I acknowledge the efforts so far made by the Federal Government of Nigeria and various state governments in containing Covid-19, including the release of some funds to address the challenge. I equally appreciate the efforts of the Federal Ministry of Health and its agencies, professional associations, including the Nigerian Medical Association, medical doctors and other health workers (particularly those in the frontline), the private sector, and all other citizens of Nigeria. However, it is my well-considered view that a lot more can still be done, particularly by governments and the National Centre for Disease Control whose response to some individuals suspected to have been exposed to SARS-CoV-2, has been said to be sometimes frustratingly slow.

Federal and state governments have accused the Nigerian Medical Association (NMA) of not showing concern. What is your take on it?

I want to believe this is not true. If it is, then it is a most unfortunate accusation which is totally uncalled for at this critical time when there should be greater synergy. This is certainly not the time for a blame game. It is a time that calls for purposeful, responsive and integrative leadership, with the opening up of transparent communication channels, greater cooperation, integration and collaboration. From my vantage position as President of the Commonwealth Medical Association with superintendence over the National Medical Associations in the Commonwealth of Nations, including the Nigerian Medical Association, I seriously doubt this allegation.  This is because of my concrete knowledge of the several efforts so far made by the Nigerian Medical Association and its various state and FCT-Abuja branches. While I suspect it may be due to a communication gap between government and the NMA, I wish to respectfully appeal that rather than getting enmeshed in blame games, those making such accusations should show responsive and collaborative leadership by opening up the communication channels and reaching out to the NMA to reconcile the issues and seek its collaboration for the good of the people. Whatever communication gaps exist, should be urgently plugged.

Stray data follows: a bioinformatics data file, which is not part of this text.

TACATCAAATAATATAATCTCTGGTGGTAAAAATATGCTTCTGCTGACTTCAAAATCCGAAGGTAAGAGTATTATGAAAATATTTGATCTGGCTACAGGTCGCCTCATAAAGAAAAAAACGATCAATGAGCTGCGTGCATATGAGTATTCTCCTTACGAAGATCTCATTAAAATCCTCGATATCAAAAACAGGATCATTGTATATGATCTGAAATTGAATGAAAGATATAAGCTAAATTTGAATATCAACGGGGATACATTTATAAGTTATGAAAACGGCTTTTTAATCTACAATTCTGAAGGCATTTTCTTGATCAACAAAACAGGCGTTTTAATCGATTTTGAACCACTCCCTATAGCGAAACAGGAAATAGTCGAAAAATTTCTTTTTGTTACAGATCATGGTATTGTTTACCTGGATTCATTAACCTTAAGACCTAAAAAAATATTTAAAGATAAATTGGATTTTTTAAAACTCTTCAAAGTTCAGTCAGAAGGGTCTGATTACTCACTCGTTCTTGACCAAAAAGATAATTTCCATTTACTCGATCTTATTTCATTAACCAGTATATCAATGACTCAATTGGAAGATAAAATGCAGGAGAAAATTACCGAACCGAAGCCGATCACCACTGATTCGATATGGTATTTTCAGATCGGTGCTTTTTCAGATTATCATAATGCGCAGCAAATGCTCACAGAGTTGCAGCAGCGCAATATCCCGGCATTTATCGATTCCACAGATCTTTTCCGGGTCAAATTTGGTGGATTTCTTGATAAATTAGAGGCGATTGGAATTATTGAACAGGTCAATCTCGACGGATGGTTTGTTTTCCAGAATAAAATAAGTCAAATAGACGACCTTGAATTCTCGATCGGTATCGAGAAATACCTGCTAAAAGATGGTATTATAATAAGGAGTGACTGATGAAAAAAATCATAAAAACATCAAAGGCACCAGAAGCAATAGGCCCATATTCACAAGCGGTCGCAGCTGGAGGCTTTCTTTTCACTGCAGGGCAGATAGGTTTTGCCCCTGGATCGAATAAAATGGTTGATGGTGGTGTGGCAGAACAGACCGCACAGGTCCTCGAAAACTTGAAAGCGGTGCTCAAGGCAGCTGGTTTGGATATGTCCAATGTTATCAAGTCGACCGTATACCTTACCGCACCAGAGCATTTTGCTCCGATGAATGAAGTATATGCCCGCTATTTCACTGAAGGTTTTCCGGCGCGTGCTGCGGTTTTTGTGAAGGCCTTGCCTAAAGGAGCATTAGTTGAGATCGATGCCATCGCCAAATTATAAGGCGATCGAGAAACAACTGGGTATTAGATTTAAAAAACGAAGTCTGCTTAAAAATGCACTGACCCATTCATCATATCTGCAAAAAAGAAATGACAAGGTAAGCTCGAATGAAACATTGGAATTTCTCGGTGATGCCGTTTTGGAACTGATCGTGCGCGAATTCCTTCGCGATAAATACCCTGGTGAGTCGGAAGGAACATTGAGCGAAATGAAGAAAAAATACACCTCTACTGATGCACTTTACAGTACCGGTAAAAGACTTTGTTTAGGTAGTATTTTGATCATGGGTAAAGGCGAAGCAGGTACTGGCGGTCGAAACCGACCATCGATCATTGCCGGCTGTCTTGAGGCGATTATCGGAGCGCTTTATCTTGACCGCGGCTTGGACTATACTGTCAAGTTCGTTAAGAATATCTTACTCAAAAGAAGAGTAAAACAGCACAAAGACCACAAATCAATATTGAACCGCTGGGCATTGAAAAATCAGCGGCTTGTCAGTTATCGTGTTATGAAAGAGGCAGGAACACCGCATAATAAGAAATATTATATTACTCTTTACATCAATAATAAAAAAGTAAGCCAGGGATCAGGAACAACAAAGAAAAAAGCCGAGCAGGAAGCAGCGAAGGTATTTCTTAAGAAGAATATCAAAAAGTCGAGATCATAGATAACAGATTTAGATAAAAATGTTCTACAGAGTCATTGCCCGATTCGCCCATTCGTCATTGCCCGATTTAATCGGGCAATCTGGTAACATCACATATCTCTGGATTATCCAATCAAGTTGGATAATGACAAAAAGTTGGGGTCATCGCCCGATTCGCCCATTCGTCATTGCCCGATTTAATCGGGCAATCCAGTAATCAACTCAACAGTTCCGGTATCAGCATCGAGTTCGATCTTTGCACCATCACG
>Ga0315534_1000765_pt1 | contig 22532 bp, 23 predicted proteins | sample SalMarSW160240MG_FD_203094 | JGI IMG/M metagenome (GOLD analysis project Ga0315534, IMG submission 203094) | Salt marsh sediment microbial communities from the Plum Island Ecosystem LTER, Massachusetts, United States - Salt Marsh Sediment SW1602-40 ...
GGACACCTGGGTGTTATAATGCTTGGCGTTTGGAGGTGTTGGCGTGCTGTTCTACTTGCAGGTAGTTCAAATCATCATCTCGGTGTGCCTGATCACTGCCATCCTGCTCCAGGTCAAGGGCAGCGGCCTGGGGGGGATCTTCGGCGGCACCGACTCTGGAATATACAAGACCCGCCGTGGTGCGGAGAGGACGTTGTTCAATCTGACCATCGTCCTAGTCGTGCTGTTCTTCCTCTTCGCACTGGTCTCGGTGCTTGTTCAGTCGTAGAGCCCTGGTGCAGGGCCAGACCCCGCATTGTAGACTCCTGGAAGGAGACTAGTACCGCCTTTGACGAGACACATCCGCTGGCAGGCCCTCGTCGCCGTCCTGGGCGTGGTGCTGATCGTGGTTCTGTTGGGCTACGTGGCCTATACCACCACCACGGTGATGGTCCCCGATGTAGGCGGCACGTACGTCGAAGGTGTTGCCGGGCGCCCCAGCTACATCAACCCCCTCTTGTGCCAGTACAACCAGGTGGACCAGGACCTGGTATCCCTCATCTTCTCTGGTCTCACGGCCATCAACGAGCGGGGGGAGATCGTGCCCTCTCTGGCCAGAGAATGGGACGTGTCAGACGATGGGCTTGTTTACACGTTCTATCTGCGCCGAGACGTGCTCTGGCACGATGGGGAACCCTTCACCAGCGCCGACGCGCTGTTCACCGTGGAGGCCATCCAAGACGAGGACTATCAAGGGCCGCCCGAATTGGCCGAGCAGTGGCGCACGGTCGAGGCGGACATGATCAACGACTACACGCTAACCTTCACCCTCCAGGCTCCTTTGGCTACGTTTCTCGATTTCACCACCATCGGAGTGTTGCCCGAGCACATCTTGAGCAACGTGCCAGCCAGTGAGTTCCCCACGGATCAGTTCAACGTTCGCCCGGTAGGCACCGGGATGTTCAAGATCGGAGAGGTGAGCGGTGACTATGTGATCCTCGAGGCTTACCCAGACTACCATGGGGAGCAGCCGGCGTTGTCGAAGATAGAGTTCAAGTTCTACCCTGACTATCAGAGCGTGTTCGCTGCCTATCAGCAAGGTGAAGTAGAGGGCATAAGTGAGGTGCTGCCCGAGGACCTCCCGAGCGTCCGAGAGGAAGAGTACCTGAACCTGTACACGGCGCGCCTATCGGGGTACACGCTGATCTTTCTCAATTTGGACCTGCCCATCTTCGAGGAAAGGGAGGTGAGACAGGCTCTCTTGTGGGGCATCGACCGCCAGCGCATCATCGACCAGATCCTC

Financially, do you think the government is prepared to tackle the spread of the virus?

From the resources available in Nigeria and the support of non-state actors, particularly in the private sector, I am convinced that the financial wherewithal is available to address the challenge. I wish to appreciate all private sector players who have so far made financial and material donations to this cause. I advise government to encourage more donations from private and corporate bodies to support government’s efforts at controlling the pandemic at national, subnational and local levels. What is needed at this time is a bi-partisan and patriotic support for what, undoubtedly, is a national cause.

There are reports of closure of inter-state borders. Is that necessary?

It is part of the expected containment measures to limit local and community transmissions of the disease. The states have perhaps learnt from the effect of the delayed closure of Nigeria’s borders and international airports, which may have led to the importation of some of the Covid-19 cases. However, it is not enough to enforce closures. It must be purposefully and strategically done to achieve the expected objectives. There must also be enough period of sensitization and preparation of the citizens for such actions, with economic incentives provided, or else there may be some complications. Importantly, there is great need for proper synergy between the Federal Government and the various state governments, in the implementation of such policy decisions. Happily, Mr. President assured in his broadcast to Nigerians, yesterday, that observed inconsistencies in approach by federal and state governments will be eliminated.

Why is Dr Osahon Enabulele shying away from 2020 Edo governorship election?

I am not shying away from the 2020 Edo State governorship race. For your information, I once contested for the governorship seat in Edo State about 13 years ago, precisely in April 2007. Myself and the current National Chairman of APC, Comrade Adams Aliu Oshiomhole, were co-contestants in that rigged election. So, it is nothing strange to me. However, I believe there is a time and a season for all human endeavours.

For now, I am contented with my clinical practice as a chief consultant family physician, and my local, national and global leadership preoccupations through which I have been making my modest contributions to local, national and global developments.